In a rubber playground littered with cigarette butts and surrounded by cobblestones, the children laugh and play. They climb, they jump, they dance! “Watch me!” they shout. Tourists eyes are glued to the ground as they descend out of their bus and bounce their suitcases over the stones to their hostel across the way. Clad in business suits, men and women stroll home from work, their bags swinging freely. A football is kicked around between the rows of houses and apartments. The shop is full of local Dubs and foreigners just like me grabbing the few things they need for the evening. The cafe is full of people at their leisure basking in hospitality. Jameson tower stands proudly in watch. The tall modern lamp posts wave their salute. Brick, stone, concrete, glass and metal. White skin, brown skin, freckled skin.
The evening air is full the music coming from the mouths of the youth. The morning brings a hush and drone of vehicles as the city slowly wakes up.
I love this city in the sun. I love it in the rain. I love it when it is grey and clouded over. I love it when the sun breaks in the west and rainbows appear in the east. Whatever the weather, these cobblestones come under feet of young and old. Beautiful, beautiful people.
Through the gates of the old demesne the sounds of the city are replaced by wind whispers. Behind me I hear the approach of runners with the steady friction of their shoes meeting the paths touring the park. Children’s laughter comes from the playground to the left. I cut across the grass to the gateway of the old walled garden.
An arched entrance with open gates stands in welcome. The path slopes down the centre of two lawns towards an empty sunken concrete pool. Gardeners are out with their wheelbarrows weeding, preparing and planting the perennial beds that colour the borders of this first sanctuary.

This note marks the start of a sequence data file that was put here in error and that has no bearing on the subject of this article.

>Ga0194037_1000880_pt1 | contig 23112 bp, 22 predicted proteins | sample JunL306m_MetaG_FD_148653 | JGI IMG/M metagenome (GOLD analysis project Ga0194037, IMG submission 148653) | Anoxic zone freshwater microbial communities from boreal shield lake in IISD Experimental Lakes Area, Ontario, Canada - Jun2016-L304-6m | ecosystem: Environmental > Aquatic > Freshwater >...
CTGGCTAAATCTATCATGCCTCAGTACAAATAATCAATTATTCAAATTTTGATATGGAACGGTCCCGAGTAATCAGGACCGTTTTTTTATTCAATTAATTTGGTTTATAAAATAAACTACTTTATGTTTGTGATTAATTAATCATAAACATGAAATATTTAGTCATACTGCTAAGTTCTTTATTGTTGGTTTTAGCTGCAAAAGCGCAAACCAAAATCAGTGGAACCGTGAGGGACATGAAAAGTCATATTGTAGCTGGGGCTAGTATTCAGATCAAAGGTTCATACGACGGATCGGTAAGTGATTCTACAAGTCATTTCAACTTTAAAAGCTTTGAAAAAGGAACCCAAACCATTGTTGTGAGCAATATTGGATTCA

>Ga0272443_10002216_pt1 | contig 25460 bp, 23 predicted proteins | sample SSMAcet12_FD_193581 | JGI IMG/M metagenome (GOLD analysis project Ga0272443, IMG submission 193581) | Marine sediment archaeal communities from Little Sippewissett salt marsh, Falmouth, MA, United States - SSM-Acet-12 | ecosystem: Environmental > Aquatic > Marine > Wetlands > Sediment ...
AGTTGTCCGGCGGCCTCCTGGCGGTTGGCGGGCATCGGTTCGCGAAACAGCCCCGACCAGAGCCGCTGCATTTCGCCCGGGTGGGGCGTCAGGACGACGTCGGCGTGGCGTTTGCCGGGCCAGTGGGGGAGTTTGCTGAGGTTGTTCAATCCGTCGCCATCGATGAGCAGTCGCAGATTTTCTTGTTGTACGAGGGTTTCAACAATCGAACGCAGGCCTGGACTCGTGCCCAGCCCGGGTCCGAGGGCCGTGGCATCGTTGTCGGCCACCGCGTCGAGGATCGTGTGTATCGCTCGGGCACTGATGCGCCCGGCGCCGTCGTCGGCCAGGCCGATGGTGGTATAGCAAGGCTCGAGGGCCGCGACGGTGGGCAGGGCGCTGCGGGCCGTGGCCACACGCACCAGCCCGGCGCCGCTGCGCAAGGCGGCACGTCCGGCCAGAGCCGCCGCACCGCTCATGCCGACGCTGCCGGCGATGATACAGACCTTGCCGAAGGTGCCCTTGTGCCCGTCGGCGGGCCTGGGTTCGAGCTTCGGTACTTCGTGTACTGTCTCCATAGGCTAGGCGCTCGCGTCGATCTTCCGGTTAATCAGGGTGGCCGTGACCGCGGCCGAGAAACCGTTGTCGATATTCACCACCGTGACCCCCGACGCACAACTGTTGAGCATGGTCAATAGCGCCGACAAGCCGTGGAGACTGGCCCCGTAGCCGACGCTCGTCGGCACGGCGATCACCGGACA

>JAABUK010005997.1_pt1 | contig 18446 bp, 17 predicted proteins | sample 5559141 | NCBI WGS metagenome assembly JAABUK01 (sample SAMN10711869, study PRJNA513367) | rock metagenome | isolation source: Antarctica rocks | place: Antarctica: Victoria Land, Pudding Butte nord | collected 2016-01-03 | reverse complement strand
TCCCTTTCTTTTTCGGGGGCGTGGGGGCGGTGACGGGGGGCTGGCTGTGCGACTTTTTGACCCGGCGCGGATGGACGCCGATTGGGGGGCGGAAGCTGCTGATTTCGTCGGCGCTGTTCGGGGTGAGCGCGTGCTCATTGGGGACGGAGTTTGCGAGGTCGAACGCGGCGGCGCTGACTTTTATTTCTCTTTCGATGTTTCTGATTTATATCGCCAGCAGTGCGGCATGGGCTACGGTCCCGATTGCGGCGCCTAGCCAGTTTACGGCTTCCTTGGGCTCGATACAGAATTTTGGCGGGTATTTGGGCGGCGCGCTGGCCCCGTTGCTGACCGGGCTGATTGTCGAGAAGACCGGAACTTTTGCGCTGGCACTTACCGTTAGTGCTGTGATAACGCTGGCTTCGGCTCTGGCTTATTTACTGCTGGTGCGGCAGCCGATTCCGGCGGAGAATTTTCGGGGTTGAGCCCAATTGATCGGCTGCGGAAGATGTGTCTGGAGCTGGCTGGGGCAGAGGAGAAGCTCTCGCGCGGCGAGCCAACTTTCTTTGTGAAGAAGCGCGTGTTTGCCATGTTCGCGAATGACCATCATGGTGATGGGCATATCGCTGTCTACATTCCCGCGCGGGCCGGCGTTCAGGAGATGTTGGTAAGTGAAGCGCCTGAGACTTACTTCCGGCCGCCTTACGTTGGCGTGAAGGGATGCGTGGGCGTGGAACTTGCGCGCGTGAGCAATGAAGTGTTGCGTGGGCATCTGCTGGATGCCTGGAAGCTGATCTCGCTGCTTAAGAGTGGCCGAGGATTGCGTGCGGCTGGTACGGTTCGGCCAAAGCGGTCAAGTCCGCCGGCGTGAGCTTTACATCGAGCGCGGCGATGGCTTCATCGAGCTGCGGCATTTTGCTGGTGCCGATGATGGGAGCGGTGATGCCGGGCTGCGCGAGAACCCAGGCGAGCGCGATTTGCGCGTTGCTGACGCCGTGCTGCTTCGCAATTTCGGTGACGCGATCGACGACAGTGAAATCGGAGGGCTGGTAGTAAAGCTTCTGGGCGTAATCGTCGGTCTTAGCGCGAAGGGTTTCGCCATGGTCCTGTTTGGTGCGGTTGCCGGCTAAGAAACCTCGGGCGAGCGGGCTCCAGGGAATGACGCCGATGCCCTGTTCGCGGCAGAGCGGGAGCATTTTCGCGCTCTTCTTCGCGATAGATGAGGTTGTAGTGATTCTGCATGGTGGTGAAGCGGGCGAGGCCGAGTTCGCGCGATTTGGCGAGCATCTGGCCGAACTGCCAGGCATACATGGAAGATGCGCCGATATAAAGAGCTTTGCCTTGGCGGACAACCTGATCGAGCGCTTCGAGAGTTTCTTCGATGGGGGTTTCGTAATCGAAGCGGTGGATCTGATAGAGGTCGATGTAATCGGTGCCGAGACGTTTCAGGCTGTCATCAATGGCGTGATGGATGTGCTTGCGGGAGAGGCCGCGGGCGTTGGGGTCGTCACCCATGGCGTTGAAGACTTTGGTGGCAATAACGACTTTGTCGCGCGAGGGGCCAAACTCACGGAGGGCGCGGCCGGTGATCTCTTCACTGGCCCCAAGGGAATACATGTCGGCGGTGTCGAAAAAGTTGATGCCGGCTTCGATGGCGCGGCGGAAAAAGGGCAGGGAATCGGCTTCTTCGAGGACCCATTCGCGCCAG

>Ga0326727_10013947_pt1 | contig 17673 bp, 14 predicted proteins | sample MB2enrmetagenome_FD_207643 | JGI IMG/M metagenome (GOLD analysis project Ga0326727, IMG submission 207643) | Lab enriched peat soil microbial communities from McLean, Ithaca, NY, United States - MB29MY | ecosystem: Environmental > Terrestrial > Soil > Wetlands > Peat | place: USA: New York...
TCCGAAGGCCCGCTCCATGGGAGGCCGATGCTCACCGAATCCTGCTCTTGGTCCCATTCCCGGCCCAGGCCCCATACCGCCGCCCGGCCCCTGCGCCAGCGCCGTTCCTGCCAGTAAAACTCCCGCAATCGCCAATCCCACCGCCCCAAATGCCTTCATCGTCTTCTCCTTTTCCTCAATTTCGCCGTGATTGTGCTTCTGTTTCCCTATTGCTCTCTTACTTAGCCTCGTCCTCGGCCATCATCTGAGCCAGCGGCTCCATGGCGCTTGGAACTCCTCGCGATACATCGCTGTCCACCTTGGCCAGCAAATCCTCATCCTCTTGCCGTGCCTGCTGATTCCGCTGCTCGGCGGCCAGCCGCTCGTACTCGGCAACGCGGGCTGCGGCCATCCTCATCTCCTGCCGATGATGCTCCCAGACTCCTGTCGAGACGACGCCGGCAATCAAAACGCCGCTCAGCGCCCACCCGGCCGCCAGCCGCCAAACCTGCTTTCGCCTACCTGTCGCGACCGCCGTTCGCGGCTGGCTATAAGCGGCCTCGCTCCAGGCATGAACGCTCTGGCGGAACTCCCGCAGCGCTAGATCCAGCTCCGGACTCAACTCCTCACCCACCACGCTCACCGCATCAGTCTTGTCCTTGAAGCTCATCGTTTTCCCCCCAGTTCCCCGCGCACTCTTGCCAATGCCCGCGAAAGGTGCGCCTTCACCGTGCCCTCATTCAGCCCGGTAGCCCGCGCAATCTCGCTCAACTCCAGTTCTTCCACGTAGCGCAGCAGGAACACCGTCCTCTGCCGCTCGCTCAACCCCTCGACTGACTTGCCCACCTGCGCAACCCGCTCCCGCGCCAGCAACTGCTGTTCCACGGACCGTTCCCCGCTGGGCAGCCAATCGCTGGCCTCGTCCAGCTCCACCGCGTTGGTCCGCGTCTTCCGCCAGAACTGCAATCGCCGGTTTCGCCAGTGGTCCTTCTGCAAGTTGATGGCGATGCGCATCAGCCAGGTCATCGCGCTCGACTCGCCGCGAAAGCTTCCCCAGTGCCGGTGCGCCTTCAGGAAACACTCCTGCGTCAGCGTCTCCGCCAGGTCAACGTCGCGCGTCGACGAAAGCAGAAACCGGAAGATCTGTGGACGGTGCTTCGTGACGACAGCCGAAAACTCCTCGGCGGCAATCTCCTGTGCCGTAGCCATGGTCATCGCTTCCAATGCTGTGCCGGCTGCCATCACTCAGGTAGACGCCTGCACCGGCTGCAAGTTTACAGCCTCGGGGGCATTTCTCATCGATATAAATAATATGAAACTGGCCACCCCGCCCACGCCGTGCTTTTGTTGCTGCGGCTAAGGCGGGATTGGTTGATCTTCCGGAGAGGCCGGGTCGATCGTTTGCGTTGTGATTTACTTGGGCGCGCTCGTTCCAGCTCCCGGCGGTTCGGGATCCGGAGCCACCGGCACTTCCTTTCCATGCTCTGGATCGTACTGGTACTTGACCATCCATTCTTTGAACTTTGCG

Ascending from to the pool I enter the gates of the heritage orchard. Pale pink almond blossoms proclaim a promise of a good harvest. The fruit trees from a few hundred years ago are finding their way home again. In the far left corner bees are waking up from their winter sleep and are busy making their honey behind the green mesh of their designated home.
Through the opening of the back wall I step into the kitchen garden with its sculpted herb garden, neat rows of strawberries under mulch, rhubarb borders, fruit trees espaliered on the back wall, central garden tunnel, vegetables growing from the bulbs planted in the winter, and empty beds waiting for their purposes to be fulfilled.
Bring your ladders or climb a statue, it’s easier to catch a glimpse of the colourful and extravagant costumes of the Paddy’s Day parade. Tourists and locals cover the parade routes like a sea of ants. Bobbing shamrocks float through the crowd and adult sized leprechauns are found throughout the crowd. It was the first time that I had been to the St. Patrick’s Day parade in Dublin as a spectator. The artistic stories told by different counties were less like the parade floats I grew up with but far more descriptive and skillful creations. Enjoy the moment!